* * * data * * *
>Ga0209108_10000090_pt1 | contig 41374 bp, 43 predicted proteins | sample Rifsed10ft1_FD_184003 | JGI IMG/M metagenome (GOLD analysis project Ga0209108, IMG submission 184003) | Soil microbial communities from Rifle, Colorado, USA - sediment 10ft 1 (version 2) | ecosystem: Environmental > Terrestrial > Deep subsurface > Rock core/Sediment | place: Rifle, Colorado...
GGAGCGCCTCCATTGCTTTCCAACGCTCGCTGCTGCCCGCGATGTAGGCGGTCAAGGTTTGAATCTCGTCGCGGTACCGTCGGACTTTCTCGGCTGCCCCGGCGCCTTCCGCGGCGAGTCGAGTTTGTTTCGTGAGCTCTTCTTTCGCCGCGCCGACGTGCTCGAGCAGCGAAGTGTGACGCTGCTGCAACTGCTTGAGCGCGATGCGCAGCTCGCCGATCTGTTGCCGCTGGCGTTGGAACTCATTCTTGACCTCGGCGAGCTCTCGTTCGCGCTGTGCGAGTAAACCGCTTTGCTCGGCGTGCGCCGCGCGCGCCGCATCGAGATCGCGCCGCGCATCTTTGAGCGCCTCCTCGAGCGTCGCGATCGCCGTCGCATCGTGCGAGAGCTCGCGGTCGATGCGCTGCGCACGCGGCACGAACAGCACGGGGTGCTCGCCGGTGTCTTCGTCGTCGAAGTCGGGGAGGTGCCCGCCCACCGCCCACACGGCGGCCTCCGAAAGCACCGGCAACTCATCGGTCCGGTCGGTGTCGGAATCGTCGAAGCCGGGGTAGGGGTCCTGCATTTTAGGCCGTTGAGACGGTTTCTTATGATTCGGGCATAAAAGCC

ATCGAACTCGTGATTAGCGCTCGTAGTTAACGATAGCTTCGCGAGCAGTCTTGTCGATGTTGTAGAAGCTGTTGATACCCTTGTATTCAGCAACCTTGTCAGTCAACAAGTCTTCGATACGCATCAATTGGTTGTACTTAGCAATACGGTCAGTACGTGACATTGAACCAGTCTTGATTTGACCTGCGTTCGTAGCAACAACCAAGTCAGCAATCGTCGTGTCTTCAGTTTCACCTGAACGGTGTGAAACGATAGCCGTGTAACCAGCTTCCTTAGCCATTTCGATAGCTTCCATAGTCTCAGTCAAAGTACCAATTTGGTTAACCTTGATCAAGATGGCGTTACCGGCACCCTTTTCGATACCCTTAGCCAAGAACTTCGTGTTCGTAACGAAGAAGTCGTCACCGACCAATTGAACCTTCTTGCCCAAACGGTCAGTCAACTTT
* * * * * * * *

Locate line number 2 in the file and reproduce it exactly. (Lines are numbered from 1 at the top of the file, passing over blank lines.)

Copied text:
GGAGCGCCTCCATTGCTTTCCAACGCTCGCTGCTGCCCGCGATGTAGGCGGTCAAGGTTTGAATCTCGTCGCGGTACCGTCGGACTTTCTCGGCTGCCCCGGCGCCTTCCGCGGCGAGTCGAGTTTGTTTCGTGAGCTCTTCTTTCGCCGCGCCGACGTGCTCGAGCAGCGAAGTGTGACGCTGCTGCAACTGCTTGAGCGCGATGCGCAGCTCGCCGATCTGTTGCCGCTGGCGTTGGAACTCATTCTTGACCTCGGCGAGCTCTCGTTCGCGCTGTGCGAGTAAACCGCTTTGCTCGGCGTGCGCCGCGCGCGCCGCATCGAGATCGCGCCGCGCATCTTTGAGCGCCTCCTCGAGCGTCGCGATCGCCGTCGCATCGTGCGAGAGCTCGCGGTCGATGCGCTGCGCACGCGGCACGAACAGCACGGGGTGCTCGCCGGTGTCTTCGTCGTCGAAGTCGGGGAGGTGCCCGCCCACCGCCCACACGGCGGCCTCCGAAAGCACCGGCAACTCATCGGTCCGGTCGGTGTCGGAATCGTCGAAGCCGGGGTAGGGGTCCTGCATTTTAGGCCGTTGAGACGGTTTCTTATGATTCGGGCATAAAAGCC